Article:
The industry itself can be broken down into having the high-end retail Halloween attractions to the “mom and pop” private ones. Each one may invest very little to hundreds of thousands of dollars – and in some cases near $1 million dollars – to present a horrifying experience.
Then there are the mega-haunted experiences, year-round haunting experiences and amusement parks like Knott’s Berry Farm that have haunted experiences and the quality varies from place to place and so do themes. Some of these attractions have favorites that they resurrect for repeat customers, while others are constantly reinventing the experiences.
However, before these haunted experience owners can start scaring up customers and revenue, they have to first scare up resources. The haunted house experience may just be a one month affair, but it takes months to plan and for those who are serious about the business, a really good one takes years to get off the ground.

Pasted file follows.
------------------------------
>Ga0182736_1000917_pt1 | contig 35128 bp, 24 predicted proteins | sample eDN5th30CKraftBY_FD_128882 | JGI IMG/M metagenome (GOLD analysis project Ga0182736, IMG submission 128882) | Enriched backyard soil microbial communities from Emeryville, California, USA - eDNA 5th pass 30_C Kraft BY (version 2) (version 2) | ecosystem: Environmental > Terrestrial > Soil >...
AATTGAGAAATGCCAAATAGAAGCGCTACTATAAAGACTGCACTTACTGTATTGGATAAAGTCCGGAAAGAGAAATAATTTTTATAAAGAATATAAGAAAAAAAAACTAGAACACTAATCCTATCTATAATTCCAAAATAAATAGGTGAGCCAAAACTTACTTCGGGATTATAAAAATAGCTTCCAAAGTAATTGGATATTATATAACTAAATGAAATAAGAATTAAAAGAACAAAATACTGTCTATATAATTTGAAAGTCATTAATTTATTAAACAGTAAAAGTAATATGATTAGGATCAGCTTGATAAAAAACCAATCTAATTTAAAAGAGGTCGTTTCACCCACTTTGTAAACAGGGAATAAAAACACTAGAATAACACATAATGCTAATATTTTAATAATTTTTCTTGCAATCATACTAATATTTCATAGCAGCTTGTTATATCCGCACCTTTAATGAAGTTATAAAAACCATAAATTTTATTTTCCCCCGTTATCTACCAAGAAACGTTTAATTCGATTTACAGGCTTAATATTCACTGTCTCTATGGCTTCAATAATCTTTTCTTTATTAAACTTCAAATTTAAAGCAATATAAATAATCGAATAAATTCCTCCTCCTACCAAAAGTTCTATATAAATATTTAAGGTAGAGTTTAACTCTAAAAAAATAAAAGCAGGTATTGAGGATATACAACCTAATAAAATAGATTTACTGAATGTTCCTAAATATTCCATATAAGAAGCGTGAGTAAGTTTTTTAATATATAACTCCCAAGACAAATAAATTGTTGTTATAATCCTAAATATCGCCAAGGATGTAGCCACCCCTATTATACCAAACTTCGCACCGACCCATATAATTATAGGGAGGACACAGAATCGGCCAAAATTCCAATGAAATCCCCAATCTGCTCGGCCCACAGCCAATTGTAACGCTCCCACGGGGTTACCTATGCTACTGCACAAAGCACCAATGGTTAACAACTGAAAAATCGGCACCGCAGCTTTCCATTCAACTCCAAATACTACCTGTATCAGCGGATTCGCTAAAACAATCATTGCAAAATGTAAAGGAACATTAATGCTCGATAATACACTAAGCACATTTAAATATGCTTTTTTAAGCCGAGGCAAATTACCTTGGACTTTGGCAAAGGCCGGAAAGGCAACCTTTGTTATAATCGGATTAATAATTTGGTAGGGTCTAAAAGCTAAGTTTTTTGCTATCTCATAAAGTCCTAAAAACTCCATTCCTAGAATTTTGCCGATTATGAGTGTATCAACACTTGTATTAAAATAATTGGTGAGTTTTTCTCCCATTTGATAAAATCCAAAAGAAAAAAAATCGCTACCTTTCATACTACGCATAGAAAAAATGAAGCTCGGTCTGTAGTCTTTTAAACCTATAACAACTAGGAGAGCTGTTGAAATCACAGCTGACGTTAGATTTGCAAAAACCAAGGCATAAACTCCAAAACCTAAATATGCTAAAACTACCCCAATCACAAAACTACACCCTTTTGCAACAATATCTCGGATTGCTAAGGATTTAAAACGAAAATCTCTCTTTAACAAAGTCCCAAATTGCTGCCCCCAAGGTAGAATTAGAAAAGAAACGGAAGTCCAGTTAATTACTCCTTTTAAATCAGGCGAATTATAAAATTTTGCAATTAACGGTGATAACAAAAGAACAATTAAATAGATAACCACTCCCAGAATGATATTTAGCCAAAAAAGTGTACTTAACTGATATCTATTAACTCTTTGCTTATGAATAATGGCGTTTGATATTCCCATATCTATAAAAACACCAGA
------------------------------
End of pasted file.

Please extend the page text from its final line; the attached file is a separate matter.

The investment starts with the space. It is recommended that you find a 5,000 square foot warehouse and today that could run you anywhere from $75,000 to $125,000 for the space alone.
That doesn’t account for insurance and permits. The purpose of a well-planned haunted house is to create the illusion of danger, but never actually come close to putting someone in harm’s way.
Insurance, safety equipment and maximum capacity will vary, depending on the city where the haunt is located. Those figures could influence where you can rent or purchase space.
Welcome to the first real headache of the planners. It is not all fun and games when the planners have to invest their money in all of the boring stuff before the fun of putting it together begins.